I grew up thinking my family was poor. We lived in the heart of Manila but outside of gated wealthy villages in nearby cities. My parents didn’t buy me toys or new clothes. I only got to wear hand-me-downs because I have eight older siblings.
I knew we were better off than our neighbors because we owned a car. But compared to my cousins, I thought we were poor. They lived far away from the big city, but theirs was the largest house on the block— easily over 10,000 square feet. So large was the house that town officials named the street after them. My aunt showered my cousins with imported toys, which I only got to stare at behind a glass-enclosed bookcase during my summer visits.
My childhood home was not, by all means, small. It was a boring three-story, multi-family building— around 3,500 square feet— with no outdoor living space. We occupied the entire third level, and mom “house hacked” two doors for extra income. But with a dozen people living in that section of the building and only two bathrooms, it certainly felt small.
Later in life, I realized we were not poor. With a dozen mouths to feed, my mom figured out that a big house was not an asset but a huge liability. Instead, she bought rental properties that supplemented my father’s lawyer income.
Mom died in 2007 with, in my estimation, a million dollar, inflation-adjusted, net worth. She had a dozen paid-off properties— one for each of her kids (including my half siblings) to inherit.
I’m not going to lie to you. Now that I have a family of my own and live in America, where everything is supposed to be bigger, I sometimes daydream about living in a mansion.
But here are the reasons why I’m not chasing that dream.
The energy bills are expensive
A good friend of mine bought a 4,900 square foot house with two winding staircases last summer. He was shocked to get a $500 electric bill after moving in. I told him, “It could be because you’re all working from home due to the pandemic,” to make him feel better. But I knew it was the size of his house.
I don’t know about his heating bills, but it’s likely to be more expensive. We have moderate winters, but I’ve once paid over $2,000 the year when oil prices went up for a home half the size. I wouldn’t be surprised if he spends thrice as much.
Contractors will charge you more
Not long ago, I found a heating contractor I liked and asked for a discount. His response was remarkable, “I know you’re not a millionaire; I’m not going to charge you like one.”
It’s no secret, contractors charge more for higher-end homes. It doesn’t matter that your yard is just as big, or the effort to unclog your kitchen sink is the same as a smaller home in the other community. They’ll charge you more simply because you look well-off.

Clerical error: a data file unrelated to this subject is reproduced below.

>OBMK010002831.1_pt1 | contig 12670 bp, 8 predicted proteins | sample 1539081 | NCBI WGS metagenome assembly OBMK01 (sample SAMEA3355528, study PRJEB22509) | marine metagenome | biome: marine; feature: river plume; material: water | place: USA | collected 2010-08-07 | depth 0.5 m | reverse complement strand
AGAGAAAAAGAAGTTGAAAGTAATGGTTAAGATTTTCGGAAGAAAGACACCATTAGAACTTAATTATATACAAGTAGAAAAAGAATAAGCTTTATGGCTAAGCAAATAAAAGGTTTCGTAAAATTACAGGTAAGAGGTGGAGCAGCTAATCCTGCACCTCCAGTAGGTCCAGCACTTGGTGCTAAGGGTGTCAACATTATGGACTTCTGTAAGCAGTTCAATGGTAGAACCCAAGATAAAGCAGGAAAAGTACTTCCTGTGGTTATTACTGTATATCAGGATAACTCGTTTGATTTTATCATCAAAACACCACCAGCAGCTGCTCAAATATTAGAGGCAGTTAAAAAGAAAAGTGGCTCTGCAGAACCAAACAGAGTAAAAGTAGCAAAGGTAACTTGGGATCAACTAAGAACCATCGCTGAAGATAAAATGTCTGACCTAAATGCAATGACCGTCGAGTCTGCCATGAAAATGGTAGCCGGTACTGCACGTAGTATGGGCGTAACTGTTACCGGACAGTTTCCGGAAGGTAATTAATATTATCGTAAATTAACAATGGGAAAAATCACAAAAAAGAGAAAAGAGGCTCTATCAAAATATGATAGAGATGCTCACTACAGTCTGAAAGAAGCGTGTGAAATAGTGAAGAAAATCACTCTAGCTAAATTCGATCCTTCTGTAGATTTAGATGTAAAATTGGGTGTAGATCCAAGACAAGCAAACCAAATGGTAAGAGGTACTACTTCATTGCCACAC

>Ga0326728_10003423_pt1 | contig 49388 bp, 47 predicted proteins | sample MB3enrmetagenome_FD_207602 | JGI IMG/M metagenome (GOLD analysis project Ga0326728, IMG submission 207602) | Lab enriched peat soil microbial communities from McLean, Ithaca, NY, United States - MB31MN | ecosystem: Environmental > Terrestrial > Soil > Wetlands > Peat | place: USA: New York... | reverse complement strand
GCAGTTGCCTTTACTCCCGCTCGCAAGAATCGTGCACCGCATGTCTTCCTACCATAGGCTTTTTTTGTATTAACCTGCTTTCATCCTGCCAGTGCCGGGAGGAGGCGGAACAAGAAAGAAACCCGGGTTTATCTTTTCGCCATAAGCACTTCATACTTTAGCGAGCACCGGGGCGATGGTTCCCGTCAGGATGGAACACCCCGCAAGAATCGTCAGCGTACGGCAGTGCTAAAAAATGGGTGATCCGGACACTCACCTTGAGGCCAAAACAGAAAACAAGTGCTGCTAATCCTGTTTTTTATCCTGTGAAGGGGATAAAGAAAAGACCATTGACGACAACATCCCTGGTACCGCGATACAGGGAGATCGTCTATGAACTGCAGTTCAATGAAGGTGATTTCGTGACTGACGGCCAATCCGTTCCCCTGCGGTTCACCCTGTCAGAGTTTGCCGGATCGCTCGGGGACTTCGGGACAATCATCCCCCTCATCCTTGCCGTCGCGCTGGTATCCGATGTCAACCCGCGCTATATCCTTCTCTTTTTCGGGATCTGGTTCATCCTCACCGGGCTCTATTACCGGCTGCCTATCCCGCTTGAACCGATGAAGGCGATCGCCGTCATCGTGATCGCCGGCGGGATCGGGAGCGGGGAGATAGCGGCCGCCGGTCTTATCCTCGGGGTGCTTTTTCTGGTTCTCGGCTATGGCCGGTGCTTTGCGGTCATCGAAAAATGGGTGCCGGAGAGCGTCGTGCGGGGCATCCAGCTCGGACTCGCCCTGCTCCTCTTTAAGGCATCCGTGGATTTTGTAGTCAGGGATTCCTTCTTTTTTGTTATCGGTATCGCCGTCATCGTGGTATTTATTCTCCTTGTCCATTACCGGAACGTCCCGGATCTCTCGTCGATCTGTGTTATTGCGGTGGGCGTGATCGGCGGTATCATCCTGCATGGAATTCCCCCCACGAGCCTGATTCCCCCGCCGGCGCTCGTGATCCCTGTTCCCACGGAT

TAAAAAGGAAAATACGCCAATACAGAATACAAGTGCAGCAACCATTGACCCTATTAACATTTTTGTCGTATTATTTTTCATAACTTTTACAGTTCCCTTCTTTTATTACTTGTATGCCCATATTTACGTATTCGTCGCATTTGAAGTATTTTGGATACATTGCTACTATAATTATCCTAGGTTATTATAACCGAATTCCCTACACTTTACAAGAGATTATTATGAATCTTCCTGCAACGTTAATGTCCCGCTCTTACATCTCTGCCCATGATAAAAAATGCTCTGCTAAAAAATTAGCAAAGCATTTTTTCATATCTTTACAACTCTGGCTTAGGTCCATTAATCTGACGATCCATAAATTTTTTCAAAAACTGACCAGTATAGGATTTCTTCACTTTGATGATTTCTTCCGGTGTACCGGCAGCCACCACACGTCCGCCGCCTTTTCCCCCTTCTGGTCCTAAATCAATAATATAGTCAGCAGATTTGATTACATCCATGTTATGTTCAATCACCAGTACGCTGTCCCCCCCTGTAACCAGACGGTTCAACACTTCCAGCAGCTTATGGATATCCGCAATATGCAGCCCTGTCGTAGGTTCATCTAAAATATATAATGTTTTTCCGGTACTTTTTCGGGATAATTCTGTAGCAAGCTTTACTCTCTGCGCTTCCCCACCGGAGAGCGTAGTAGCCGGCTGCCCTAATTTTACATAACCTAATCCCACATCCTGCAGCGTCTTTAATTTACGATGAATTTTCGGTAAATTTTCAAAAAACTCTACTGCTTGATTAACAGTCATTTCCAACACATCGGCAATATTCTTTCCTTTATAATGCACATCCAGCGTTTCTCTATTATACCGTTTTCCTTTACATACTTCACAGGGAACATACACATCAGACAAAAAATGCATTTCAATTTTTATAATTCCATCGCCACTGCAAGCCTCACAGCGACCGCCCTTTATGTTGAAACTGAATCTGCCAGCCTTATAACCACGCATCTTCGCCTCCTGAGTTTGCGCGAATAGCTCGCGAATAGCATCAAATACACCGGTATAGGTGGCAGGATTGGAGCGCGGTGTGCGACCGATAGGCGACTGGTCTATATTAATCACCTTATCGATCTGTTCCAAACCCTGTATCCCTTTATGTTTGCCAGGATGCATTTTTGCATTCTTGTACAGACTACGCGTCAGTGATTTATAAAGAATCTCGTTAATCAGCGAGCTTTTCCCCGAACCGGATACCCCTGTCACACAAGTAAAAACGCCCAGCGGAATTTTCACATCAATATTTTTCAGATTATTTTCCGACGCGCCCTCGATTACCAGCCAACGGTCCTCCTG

That’s the price you pay for the status.
You’ll pay higher property taxes
This largely depends on location, but for the most part a larger house will incur a larger property tax bill. Taxes on a big new house can be the equivalent of a mortgage payment on a smaller property.
I’ve never increased the square footage of my home. Neither did I make substantial improvements and yet my taxes continue to increase year after year— I had to fight to lower mine twice!
Property taxes are levied by your municipality to fund local public infrastructure, law enforcement, the public school system and other services. It doesn’t matter that you don’t have school aged kids. You’ll pay higher taxes if you live in a big house.
You’ll have a hard time selling it
You’ve probably heard of large, mega-mansions sitting on the market, enduring deep price cuts to sell. The most famous of them all is Michael Jordan’s sprawling mansion in the Chicago suburbs. Nobody wants his house even at a steep 50% discount.
Even ordinary McMansions are hard to sell. Times have changed since the housing boom of the early 2000s. Easy access to subprime mortgages is long gone. People who have the money to buy a large house want upgraded kitchens.
It has been a long time since I’ve last spoken to my cousins. But the last time I heard, they were having trouble selling the mansion they inherited. Your large house could turn out to be just a burden to your kids when you pass away.
It won’t really make you happier
For many, happiness isn’t how big your house is, but how big it is compared to your neighbors. Happiness could last only until a bigger house comes along. I’ve long trained myself not to succumb to this type of jealousy.
Besides, we live in a beautiful 2,400 square foot house, and my daughter’s classmate thinks we already live in a mansion— one child’s cave is another child’s castle!
Buying a smaller home is greener, you waste less space, and save you time and money. The more money you can save, the more money you can invest.
And the more you invest, the sooner you can achieve financial freedom!